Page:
There is nothing wrong with taking an antidepressant if it can help the brain’s information processing and provide some uplift and/or clarity by increasing the necessary neurochemicals that the brain in question is lacking. But to rely on medication as the most significant solution is not going to make the patient feel they have any more control over their condition than they had before their hospitalization. They both felt like they were warehoused until willing to say they were no longer suicidal…whether they were or not.

A hospital truly devoted to preventing suicide could do it by creating a discharge plan that included educating and forming a support team of the friends and/or family members identified by the suicidal person. To release a suicidal patient without obtaining releases to talk to and educate the concerned others in how to support the patient is unconscionable. There are no confidentiality or HIPAA (Health Insurance Portability and Accountability Act) violations involved with forming a JSP3© support team. The patient is the one who actively plans, approves and leads their own support team. Forming an educated support team for a suicidal patient should be routine.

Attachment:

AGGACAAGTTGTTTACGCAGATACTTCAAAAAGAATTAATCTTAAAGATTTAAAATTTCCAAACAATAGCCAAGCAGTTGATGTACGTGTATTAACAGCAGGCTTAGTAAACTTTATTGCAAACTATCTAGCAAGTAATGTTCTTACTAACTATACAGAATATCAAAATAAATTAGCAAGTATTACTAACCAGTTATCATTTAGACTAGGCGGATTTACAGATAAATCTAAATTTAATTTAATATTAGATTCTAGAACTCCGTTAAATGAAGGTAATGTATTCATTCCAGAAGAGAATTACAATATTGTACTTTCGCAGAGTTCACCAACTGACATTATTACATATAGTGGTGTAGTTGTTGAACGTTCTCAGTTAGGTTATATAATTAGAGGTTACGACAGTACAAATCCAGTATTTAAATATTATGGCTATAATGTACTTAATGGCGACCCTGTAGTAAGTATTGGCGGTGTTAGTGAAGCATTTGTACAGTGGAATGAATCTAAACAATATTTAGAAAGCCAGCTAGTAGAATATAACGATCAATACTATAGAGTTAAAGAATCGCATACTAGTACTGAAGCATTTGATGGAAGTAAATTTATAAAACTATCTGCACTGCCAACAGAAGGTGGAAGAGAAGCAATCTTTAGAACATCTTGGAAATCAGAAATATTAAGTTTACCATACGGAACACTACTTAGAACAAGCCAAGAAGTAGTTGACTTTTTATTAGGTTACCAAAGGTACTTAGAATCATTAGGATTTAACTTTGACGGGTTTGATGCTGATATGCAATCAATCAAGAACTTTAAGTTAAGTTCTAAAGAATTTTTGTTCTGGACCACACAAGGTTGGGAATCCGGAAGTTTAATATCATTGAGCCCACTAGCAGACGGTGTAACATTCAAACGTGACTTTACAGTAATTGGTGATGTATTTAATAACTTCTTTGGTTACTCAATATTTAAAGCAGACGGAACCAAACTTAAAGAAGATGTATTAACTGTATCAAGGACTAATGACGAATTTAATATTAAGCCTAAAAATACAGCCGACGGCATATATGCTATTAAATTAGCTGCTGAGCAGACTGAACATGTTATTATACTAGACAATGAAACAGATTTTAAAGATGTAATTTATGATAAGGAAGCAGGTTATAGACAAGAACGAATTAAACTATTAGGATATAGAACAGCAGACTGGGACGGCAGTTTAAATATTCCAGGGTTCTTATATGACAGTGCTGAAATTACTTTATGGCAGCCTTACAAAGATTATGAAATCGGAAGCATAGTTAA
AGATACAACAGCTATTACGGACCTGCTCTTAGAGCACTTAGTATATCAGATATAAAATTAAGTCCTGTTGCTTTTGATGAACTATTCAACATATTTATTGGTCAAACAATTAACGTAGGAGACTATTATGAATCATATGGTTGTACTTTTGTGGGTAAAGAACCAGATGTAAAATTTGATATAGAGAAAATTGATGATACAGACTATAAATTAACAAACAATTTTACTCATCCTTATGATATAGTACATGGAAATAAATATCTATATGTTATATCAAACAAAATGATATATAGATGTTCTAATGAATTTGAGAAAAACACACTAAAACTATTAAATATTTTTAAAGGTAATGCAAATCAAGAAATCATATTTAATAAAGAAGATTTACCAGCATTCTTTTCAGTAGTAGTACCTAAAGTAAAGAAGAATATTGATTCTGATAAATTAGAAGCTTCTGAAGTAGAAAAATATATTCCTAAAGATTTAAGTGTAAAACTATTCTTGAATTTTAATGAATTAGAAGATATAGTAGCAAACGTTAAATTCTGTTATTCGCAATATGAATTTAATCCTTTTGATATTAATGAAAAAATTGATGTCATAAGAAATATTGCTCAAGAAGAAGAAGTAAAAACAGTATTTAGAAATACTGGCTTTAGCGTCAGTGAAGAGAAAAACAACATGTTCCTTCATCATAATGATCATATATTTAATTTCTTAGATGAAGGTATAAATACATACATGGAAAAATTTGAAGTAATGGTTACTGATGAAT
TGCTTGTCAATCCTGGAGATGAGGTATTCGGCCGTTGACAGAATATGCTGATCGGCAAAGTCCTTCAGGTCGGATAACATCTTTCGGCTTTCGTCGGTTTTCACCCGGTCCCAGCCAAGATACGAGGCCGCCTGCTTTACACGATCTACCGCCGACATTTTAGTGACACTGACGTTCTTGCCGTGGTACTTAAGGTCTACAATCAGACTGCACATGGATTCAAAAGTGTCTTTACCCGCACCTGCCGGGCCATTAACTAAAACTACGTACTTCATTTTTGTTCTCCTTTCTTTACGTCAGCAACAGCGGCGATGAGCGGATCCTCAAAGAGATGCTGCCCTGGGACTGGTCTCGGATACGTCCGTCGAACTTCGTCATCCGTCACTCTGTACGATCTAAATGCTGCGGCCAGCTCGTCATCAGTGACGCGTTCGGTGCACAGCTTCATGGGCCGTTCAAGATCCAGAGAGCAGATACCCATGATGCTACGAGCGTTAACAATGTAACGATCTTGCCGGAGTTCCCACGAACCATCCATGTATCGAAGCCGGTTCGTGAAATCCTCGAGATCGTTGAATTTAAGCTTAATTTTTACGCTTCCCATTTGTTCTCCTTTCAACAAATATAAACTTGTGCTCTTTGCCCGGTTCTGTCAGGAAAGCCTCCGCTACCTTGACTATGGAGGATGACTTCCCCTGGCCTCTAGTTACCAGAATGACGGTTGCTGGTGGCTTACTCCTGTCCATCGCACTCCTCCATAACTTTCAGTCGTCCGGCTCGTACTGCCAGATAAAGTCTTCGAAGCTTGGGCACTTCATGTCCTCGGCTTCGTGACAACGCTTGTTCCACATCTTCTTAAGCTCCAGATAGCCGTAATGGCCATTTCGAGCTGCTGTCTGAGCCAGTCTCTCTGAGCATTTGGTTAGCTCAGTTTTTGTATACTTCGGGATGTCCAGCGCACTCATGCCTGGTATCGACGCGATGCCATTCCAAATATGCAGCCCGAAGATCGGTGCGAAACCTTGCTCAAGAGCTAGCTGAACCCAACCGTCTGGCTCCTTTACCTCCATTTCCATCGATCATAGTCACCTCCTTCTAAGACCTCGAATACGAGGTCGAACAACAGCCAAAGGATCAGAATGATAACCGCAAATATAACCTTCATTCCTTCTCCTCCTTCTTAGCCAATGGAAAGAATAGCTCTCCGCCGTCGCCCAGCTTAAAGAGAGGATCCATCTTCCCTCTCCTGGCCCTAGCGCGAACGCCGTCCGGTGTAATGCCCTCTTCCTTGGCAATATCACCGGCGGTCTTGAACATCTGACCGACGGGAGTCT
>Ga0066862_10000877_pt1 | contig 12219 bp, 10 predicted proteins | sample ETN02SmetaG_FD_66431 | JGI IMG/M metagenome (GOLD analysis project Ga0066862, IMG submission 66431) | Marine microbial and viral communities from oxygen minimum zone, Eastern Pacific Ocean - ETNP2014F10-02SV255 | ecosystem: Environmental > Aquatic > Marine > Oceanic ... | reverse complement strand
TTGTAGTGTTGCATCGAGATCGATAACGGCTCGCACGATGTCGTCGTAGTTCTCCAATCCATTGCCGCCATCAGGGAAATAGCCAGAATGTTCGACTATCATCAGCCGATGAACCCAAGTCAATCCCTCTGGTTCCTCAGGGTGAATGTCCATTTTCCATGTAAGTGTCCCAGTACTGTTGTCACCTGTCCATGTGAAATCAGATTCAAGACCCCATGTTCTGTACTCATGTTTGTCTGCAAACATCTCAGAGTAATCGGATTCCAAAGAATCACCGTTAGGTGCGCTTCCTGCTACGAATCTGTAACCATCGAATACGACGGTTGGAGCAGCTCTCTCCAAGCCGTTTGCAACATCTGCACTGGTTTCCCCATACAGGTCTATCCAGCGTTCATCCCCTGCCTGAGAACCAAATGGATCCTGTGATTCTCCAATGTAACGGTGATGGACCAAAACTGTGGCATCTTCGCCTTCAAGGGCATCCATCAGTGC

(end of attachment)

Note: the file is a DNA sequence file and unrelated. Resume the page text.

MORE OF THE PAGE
I provide free 3 hour sessions to form JSP3© (Jensen Suicide Prevention Peer Protocol) support teams for suicidal people who want to retrain their brain and learn a new way of being. I help suicidal people get into and stay in the driver’s seat of their lives. They realize they can’t do it alone because most have tried unsuccessfully for years. When introduced to the JSP3© support team method of retraining their brain, the suicidal person begins to feel agency and self-efficacy sometimes for the first time in their lives.